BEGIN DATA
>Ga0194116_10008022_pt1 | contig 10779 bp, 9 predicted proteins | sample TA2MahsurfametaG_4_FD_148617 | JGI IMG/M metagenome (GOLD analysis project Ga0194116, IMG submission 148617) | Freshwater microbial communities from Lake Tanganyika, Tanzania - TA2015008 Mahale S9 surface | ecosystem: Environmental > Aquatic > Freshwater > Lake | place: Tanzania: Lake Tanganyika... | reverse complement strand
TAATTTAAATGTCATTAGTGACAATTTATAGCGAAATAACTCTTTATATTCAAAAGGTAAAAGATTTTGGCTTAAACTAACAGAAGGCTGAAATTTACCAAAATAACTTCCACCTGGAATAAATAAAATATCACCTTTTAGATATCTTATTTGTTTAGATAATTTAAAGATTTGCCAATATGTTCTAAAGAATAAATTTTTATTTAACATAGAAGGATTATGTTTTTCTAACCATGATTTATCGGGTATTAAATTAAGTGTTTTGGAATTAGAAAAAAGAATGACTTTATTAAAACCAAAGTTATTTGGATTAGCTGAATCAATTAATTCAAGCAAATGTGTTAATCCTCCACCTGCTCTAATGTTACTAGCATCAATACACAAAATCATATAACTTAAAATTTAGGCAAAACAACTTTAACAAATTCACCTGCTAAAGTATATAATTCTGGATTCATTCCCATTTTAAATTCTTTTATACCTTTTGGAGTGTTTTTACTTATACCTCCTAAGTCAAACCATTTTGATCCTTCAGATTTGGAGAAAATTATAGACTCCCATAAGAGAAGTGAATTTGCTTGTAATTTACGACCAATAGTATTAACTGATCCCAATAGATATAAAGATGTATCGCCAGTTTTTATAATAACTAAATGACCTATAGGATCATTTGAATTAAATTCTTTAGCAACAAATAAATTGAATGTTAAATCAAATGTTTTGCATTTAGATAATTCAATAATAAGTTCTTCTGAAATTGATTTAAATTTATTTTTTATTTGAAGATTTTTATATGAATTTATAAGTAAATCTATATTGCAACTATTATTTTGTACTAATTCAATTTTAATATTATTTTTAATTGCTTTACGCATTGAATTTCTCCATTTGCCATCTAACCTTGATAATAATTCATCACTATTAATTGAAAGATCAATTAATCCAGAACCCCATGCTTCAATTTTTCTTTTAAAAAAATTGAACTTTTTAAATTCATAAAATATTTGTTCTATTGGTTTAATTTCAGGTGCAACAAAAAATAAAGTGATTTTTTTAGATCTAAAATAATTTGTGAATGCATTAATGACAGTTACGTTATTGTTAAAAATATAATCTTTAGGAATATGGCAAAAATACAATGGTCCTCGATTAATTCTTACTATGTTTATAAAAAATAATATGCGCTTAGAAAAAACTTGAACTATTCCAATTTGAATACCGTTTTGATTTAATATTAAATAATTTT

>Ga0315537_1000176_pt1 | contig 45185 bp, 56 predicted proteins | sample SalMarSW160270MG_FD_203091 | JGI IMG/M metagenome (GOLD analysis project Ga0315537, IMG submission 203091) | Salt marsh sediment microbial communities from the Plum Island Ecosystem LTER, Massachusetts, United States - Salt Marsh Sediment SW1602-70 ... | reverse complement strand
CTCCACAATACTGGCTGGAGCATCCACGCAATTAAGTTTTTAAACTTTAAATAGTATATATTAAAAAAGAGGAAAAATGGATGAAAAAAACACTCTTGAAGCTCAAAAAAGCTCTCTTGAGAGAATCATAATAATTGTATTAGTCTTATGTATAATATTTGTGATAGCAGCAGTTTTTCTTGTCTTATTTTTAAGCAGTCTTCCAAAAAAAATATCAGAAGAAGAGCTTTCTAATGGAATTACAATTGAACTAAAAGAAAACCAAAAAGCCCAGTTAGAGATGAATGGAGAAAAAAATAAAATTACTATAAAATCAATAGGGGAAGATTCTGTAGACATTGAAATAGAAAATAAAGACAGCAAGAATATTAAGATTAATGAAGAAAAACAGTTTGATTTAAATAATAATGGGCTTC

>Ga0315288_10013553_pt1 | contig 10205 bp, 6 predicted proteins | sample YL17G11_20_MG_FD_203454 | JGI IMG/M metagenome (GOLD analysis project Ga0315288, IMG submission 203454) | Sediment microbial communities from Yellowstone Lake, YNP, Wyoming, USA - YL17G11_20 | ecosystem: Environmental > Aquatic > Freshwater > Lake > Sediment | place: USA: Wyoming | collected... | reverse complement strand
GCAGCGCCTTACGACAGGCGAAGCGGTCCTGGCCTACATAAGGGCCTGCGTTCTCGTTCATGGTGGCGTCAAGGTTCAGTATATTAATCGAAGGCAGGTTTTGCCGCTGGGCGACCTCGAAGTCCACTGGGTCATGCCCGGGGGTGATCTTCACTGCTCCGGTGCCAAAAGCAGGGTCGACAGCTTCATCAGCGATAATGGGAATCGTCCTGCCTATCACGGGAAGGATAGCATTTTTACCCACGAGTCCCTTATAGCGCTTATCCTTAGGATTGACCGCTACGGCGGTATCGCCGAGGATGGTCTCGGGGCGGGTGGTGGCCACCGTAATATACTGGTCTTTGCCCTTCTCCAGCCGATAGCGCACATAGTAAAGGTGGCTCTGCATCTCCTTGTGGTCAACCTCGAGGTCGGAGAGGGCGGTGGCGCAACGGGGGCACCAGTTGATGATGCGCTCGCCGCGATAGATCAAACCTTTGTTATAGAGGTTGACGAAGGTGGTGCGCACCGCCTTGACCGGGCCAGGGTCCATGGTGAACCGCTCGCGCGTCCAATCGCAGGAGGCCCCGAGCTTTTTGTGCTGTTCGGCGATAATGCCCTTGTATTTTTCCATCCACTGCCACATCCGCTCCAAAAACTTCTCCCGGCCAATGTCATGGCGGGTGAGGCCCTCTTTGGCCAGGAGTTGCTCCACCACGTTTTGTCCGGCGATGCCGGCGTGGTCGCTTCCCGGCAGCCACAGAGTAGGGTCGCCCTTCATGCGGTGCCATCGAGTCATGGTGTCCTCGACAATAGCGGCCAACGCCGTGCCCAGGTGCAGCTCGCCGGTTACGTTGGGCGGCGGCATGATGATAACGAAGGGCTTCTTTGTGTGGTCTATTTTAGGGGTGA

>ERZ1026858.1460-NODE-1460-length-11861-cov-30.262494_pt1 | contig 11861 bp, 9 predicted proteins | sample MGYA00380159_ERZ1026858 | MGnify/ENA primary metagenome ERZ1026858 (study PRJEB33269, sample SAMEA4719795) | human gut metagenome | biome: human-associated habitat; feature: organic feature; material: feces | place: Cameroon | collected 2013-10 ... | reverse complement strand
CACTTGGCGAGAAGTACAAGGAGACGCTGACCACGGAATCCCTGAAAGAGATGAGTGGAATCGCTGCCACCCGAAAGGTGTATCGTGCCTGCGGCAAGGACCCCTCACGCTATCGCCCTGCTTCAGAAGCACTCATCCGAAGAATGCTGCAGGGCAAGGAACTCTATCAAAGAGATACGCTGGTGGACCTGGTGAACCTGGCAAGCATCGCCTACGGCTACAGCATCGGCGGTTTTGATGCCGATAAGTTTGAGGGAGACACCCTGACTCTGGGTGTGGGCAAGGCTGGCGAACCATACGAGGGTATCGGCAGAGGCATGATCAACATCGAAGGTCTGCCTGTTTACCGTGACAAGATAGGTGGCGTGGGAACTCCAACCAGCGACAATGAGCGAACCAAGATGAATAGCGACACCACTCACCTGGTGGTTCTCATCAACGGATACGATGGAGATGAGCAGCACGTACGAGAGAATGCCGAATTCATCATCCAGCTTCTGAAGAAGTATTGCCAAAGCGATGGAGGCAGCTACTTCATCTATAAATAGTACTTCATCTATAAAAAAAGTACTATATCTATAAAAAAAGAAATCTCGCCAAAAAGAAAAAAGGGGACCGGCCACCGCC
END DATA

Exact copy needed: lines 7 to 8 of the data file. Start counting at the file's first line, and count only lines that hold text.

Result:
>ERZ1026858.1460-NODE-1460-length-11861-cov-30.262494_pt1 | contig 11861 bp, 9 predicted proteins | sample MGYA00380159_ERZ1026858 | MGnify/ENA primary metagenome ERZ1026858 (study PRJEB33269, sample SAMEA4719795) | human gut metagenome | biome: human-associated habitat; feature: organic feature; material: feces | place: Cameroon | collected 2013-10 ... | reverse complement strand
CACTTGGCGAGAAGTACAAGGAGACGCTGACCACGGAATCCCTGAAAGAGATGAGTGGAATCGCTGCCACCCGAAAGGTGTATCGTGCCTGCGGCAAGGACCCCTCACGCTATCGCCCTGCTTCAGAAGCACTCATCCGAAGAATGCTGCAGGGCAAGGAACTCTATCAAAGAGATACGCTGGTGGACCTGGTGAACCTGGCAAGCATCGCCTACGGCTACAGCATCGGCGGTTTTGATGCCGATAAGTTTGAGGGAGACACCCTGACTCTGGGTGTGGGCAAGGCTGGCGAACCATACGAGGGTATCGGCAGAGGCATGATCAACATCGAAGGTCTGCCTGTTTACCGTGACAAGATAGGTGGCGTGGGAACTCCAACCAGCGACAATGAGCGAACCAAGATGAATAGCGACACCACTCACCTGGTGGTTCTCATCAACGGATACGATGGAGATGAGCAGCACGTACGAGAGAATGCCGAATTCATCATCCAGCTTCTGAAGAAGTATTGCCAAAGCGATGGAGGCAGCTACTTCATCTATAAATAGTACTTCATCTATAAAAAAAGTACTATATCTATAAAAAAAGAAATCTCGCCAAAAAGAAAAAAGGGGACCGGCCACCGCC